NAKASI FORTUNE: [:

How did you happen upon draft animals? And how did you get involved in working with them and discover this new current path that you are on?

RICK THOMAS: [:

It is certainly to talk about this. It is important because the path that I chose to arrive at this point, I think is similar to what our students are choosing.

I was not born into this. I wasn't raised on a farm where draft animals, where the, the, the, the power system that provided the energy for the farm. You know, I was lucky in that I was raised in Oklahoma. And I was raised in a horse area. And so I had this good working knowledge of what it takes to be around horses.

Uh, I had a pony growing up, um, but what really, uh, got me going was, and it was a bit unbeknownst to me. My father and my grandfather were farmers and hanging out with them in the summertime. Uh, the stories that they would tell, not that I was paying attention to them, but I think somehow inside I was.

And, but the stories that they were telling was about the people in the, the town, in which they grew up in. And, and I was drawn to that. I think at some point, uh, certainly had, uh, image in my mind growing up the way I did and in Oklahoma and having the parents and grandparents that I had, uh, but really it wasn't until I arrived at Sterling and fell into a culture of draft animal powered systems, it just really clicked.

And so, you know, really fortunate for the college to give me the freedom, to explore that interest, and also a long list of mentors who took me under their wing and really helped guide me through and ultimately landing me here in Northern Kentucky, uh, teaching for the Wendell Berry farming program of Sterling college.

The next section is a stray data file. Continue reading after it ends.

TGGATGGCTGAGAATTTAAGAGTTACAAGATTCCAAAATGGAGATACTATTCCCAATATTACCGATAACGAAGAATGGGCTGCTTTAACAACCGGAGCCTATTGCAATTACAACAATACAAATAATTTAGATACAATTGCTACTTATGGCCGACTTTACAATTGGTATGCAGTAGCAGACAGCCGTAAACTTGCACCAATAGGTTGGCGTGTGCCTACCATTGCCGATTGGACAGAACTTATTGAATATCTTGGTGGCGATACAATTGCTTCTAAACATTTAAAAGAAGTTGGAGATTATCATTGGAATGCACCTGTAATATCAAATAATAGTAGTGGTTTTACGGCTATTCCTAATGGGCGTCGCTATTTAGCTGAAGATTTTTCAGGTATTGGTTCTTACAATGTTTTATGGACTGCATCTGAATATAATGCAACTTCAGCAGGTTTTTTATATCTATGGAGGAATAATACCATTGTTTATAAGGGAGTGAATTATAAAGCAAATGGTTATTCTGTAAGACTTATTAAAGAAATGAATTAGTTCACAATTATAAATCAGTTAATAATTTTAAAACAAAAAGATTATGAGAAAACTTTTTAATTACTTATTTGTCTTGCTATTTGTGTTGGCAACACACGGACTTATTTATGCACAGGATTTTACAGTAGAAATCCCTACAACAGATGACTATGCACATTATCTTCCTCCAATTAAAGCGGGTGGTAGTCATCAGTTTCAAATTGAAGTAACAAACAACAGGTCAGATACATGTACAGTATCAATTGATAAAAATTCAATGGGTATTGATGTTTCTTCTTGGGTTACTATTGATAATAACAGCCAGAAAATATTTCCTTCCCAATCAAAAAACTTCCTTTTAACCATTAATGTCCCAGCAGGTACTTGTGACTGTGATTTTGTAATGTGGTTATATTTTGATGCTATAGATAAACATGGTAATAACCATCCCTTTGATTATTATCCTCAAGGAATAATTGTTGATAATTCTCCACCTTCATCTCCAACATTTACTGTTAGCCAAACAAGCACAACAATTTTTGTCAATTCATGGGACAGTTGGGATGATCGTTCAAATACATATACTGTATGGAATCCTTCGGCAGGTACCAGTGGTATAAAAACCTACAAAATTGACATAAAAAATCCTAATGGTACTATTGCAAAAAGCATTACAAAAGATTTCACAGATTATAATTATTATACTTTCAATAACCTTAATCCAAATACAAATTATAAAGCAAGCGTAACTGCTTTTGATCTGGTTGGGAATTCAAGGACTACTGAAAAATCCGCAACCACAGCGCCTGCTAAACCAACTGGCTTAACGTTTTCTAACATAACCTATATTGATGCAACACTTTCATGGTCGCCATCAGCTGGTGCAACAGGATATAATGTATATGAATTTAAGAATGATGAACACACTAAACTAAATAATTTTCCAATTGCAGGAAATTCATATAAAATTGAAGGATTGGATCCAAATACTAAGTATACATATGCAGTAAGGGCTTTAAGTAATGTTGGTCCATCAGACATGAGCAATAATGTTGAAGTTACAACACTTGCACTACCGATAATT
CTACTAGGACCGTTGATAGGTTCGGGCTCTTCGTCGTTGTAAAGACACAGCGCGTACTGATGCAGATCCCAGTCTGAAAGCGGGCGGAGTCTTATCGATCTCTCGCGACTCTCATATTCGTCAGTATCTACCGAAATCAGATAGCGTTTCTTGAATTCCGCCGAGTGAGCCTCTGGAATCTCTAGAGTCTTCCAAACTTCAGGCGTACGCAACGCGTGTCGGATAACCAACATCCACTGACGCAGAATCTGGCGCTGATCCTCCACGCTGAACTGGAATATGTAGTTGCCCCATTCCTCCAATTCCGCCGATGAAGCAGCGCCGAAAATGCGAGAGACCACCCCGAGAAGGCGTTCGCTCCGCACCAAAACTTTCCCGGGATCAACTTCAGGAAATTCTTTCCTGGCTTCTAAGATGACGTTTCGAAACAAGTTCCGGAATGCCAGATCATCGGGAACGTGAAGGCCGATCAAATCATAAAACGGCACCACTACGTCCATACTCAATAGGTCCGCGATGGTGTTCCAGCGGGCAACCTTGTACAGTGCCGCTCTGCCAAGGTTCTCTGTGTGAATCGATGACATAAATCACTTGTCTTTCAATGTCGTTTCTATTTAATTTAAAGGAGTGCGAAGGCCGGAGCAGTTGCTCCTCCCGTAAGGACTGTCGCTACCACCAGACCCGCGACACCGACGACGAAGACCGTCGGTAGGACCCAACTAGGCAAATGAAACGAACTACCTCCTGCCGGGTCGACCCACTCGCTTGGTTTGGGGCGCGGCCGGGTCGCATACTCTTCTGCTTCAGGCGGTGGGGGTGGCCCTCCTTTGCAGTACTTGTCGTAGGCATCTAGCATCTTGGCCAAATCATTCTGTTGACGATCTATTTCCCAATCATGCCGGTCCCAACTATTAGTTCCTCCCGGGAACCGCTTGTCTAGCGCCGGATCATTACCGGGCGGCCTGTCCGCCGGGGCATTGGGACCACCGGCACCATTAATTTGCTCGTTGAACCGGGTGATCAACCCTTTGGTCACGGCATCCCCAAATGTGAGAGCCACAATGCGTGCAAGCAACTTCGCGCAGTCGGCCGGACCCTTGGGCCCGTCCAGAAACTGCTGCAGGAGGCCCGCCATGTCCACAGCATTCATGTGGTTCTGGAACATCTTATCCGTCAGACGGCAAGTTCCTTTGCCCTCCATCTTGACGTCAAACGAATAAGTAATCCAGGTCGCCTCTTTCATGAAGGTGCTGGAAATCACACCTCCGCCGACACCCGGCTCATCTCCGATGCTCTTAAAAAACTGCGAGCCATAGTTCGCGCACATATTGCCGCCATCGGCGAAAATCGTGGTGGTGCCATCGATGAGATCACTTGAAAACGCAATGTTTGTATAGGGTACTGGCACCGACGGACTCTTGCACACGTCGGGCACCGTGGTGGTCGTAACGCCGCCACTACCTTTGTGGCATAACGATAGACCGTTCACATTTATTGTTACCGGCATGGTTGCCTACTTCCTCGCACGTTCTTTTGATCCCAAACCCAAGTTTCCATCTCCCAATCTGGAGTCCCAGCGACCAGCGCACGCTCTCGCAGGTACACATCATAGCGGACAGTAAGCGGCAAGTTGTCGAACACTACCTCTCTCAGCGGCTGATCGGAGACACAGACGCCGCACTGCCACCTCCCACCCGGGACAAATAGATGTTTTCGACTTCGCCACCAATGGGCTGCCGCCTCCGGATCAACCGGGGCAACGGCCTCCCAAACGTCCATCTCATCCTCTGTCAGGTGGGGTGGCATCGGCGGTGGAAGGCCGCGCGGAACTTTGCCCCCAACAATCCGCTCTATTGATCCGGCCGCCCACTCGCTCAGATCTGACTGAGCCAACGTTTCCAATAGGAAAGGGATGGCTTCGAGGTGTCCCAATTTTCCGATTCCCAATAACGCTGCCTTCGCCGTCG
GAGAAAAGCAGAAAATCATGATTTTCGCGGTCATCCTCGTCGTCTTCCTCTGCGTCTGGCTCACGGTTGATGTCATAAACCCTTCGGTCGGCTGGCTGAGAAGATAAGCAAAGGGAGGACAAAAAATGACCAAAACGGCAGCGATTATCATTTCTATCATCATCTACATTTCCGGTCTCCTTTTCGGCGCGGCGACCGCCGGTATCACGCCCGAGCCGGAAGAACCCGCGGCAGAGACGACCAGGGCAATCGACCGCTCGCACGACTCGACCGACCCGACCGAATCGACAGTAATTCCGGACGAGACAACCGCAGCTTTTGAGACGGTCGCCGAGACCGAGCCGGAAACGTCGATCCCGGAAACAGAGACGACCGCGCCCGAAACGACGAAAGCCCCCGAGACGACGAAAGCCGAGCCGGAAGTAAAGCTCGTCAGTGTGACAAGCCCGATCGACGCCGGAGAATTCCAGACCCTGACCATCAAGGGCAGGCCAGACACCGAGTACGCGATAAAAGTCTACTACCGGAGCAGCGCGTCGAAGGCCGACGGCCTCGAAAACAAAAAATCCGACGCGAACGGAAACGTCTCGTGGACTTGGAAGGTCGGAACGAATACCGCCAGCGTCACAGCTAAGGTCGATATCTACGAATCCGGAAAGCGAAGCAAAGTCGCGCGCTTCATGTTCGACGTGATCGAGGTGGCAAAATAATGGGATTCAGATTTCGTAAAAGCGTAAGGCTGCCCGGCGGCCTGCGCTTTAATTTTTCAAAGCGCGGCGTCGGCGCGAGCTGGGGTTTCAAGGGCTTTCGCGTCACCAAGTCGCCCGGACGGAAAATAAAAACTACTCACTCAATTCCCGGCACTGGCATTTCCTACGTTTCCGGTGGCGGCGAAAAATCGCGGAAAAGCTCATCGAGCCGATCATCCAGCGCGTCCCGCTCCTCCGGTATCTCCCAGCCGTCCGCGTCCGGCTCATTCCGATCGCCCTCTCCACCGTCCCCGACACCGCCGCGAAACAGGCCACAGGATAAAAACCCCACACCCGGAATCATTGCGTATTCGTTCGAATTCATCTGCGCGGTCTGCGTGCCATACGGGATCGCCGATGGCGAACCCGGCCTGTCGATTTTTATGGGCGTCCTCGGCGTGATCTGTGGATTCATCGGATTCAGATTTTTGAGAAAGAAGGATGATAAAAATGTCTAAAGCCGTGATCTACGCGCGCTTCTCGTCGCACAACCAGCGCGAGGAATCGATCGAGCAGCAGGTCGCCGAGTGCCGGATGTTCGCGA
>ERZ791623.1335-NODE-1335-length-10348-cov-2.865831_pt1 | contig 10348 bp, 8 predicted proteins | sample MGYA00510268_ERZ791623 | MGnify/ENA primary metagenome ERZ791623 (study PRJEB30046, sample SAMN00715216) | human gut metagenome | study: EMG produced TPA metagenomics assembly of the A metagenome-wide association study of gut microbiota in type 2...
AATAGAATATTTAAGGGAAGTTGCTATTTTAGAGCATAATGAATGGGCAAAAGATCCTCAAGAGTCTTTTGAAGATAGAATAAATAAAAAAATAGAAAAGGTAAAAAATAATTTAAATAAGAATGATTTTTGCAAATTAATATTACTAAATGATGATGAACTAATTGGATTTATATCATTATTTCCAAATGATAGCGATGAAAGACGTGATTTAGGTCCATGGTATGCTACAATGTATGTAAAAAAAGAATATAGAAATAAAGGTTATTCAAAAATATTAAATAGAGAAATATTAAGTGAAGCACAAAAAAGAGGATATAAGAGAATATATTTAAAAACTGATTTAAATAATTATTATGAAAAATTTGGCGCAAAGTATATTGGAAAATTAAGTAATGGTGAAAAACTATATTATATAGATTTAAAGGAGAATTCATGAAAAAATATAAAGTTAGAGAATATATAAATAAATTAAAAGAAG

Uh, I don't, I don't take any of it for granted. I, I choose to, to try my very best to work with my animals in a, well, the word dignity comes to mind. I'm asking them to do a lot and I want them to be as healthy and as comfortable as possible. And I feel that is about dignity. It's it just simply, it it's an it's, it's an unending situation here.

You know, it, it might, my knowledge keeps, I keep learning things. I see students continuing to learn. I don't think you can ever get to that point to where you can say I've mastered the skills of the teamster.

DAKOTA LACROIX: [:

What have you witnessed yourself from when a student first shows up that first day on that acre of land and when they leave?

RICK THOMAS: [:

So I read something from, uh, Wendell Berry's writing the other morning. I won't get it right, but I'll get the gist of it. And it, he was, he was comparing the relationship of the muse of inspiration with the muse of reality. And I think when students arrive to their first class or the. First experience with me that muse of inspiration is in their ear. When they leave, the muse of reality has, um, taken over. And I think that's, uh, that's, that's kind of an important concept to understand. I think if nothing else, we make this process very real. We do meaningful work as quickly as we can safely do it with our students.